A young student works in his classroom on an iPad made possible by the Student Tech Connect Fund. PHOTOS COURTESY BEAUFORT COUNTY SCHOOL DISTRICT

It took a village to put technology into the hands of Beaufort County’s youngest students this year.

The Student Tech Connect Fund, initiated by the All Saints Episcopal Church outreach coordinator, and established through donations with the Community Foundation of the Lowcountry, provided 753 iPads to pre-kindergarten and early childhood special education students.

Jean Heyduck, the foundation’s vice president for marketing and communications, said the fund was able to supply the mobile devices for those not covered when the Beaufort County School District went to virtual learning.

“It was more than just iPads. This fund has done a number of things. It helped connect families to the internet who were unable to connect,” said Heyduck. “The fund also purchased special cameras for Hilton Head High School. These cameras follow the instructors around the classroom while they demonstrate things. Those cameras can be used for a variety of things, even after the kids are all back in the classroom.”

All Saints, the Hilton Head MLK Committee for Justice, Hargray Communications, and several other groups, along with some generous individual donors, were involved, she said.

“They were really the impetus, asking what they could do during the period when the kids were having all these challenges,” Heyduck said. “They were worried about the lack of connectivity and the affect the pandemic was having on learning.”

Carol Grish, who is the All Saints outreach coordinator and also is on the board of the MLK committee, said that the movement to increase connectivity began in the spring of 2020 when committee members learned that a number of Hilton Head students were not participating in school. The primary reason was that although the district had distributed laptops to each student, many had no internet connection.

“The MLK Committee learned that Verizon Hot Spots were available for those with no connections, but the hot spots worked off of cell phones. If there was spotty cell coverage, then there were no connections,” said Grish.

Teaming up with Hargray Communications, she applied for a grant through the National Episcopal Church Beloved Community program and received a grant for $8,000 to expand the internet coverage. Hargray has a special rate for families on the free or reduced lunch program.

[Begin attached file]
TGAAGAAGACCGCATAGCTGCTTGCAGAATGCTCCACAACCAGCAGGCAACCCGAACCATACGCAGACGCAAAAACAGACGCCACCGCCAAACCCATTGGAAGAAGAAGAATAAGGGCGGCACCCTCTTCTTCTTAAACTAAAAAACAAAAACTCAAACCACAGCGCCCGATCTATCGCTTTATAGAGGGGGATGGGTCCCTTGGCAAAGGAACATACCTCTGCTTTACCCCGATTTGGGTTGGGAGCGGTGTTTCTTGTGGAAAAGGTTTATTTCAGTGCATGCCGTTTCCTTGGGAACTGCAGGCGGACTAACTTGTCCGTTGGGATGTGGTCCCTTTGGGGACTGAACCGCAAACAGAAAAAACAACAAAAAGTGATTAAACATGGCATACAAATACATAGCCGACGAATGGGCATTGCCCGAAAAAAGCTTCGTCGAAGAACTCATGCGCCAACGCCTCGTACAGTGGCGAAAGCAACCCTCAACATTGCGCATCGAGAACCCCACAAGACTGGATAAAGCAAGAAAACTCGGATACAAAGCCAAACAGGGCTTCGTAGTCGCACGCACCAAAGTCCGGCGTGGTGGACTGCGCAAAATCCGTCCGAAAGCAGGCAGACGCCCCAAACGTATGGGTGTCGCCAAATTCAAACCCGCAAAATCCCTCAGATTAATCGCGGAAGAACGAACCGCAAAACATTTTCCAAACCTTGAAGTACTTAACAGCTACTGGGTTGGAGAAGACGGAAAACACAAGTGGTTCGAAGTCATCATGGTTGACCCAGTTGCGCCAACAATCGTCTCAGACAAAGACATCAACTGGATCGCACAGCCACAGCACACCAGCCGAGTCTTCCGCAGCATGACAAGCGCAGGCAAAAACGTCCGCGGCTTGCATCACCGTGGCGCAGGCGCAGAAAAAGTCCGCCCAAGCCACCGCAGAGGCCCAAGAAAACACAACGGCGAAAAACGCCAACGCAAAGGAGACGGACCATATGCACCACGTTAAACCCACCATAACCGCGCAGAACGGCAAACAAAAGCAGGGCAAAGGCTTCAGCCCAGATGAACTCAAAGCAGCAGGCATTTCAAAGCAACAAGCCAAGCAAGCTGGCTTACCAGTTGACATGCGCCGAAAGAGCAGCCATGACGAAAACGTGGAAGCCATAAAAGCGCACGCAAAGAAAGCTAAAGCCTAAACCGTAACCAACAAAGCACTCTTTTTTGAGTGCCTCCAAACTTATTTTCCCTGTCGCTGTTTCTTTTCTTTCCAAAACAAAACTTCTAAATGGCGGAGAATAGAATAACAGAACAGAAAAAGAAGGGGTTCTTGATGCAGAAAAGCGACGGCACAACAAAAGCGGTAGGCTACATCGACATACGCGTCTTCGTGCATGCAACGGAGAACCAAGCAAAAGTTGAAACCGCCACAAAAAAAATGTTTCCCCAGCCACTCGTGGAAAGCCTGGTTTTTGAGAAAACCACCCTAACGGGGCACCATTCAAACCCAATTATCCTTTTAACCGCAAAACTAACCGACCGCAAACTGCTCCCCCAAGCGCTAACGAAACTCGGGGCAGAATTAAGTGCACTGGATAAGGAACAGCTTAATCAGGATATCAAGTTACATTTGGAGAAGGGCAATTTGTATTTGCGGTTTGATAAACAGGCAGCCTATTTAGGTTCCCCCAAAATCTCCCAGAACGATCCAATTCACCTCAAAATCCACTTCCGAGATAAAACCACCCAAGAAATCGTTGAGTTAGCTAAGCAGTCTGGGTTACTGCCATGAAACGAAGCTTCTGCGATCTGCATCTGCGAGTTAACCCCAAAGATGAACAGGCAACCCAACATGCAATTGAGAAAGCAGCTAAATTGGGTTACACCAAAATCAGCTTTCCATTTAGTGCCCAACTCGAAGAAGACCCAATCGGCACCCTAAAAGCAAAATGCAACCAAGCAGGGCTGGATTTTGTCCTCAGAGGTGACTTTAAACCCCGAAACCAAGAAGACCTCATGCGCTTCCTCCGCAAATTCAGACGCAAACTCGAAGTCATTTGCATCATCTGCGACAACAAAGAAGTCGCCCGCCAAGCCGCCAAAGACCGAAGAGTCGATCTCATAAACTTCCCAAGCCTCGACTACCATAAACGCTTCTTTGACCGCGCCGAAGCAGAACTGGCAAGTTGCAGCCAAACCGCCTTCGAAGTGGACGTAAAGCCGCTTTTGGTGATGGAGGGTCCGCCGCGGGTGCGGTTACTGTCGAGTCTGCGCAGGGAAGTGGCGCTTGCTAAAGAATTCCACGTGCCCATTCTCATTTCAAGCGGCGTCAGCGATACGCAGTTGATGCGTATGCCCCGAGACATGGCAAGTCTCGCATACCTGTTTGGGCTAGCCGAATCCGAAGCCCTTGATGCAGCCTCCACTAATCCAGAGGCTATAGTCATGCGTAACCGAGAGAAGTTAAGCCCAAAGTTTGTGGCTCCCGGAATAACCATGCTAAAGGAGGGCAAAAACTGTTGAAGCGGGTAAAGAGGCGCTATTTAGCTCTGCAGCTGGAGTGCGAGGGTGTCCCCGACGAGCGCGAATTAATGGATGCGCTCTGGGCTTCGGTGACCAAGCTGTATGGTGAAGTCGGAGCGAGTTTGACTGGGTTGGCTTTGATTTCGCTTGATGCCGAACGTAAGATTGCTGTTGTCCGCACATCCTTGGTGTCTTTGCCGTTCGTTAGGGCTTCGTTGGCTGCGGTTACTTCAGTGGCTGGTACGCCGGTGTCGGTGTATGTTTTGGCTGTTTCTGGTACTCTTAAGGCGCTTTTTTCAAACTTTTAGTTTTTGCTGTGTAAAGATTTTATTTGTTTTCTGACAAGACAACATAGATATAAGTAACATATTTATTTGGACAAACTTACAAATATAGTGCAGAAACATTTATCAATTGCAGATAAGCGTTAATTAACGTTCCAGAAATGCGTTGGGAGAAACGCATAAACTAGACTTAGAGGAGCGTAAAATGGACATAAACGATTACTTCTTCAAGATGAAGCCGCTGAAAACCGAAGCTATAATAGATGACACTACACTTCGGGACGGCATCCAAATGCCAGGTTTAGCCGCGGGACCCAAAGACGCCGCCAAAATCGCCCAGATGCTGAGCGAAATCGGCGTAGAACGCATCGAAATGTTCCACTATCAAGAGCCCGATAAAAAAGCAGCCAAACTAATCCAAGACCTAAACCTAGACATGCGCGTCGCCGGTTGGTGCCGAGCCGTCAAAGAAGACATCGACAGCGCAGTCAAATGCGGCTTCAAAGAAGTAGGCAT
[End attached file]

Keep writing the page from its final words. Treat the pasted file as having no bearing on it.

“While we were waiting for the grant, the MLK Committee started to advertise this activity, and donations started pouring in,” Grish said. “It became clear that we were not prepared to deal with all these donations, so I went to Community Foundation of the Lowcountry to see if they would help. They identified a fund that we could use called the Student Tech Connect Fund.”

One of the things the committees learned was that school Superintendent Frank Rodriguez wanted to get devices into the hands of the kindergartners, who did not receive any devices when the laptops were handed out. Grish said when they found this out, a donor at Community Foundation of the Lowcountry offered to provide those, and that was how the youngest scholars got their own devices.

Grish said they are still adding families and accepting donations, and the MLK Committee is still advertising the need. The additional donations have enabled the fund to provide more resources.

Once some students began returning to school, Hilton Head Island High School asked if the Student Tech Connect Fund could provide their teachers with classroom cameras so that students still learning from home could follow as the teacher moved around the room. The fund bought 67 cameras, one for each teacher.

The fund’s mission is to provide the technology resources to make sure the students – especially those from low-income households – have the tools they need, and the connectivity to participate in school.

Gwyneth J. Saunders is a veteran journalist and freelance writer living in Bluffton.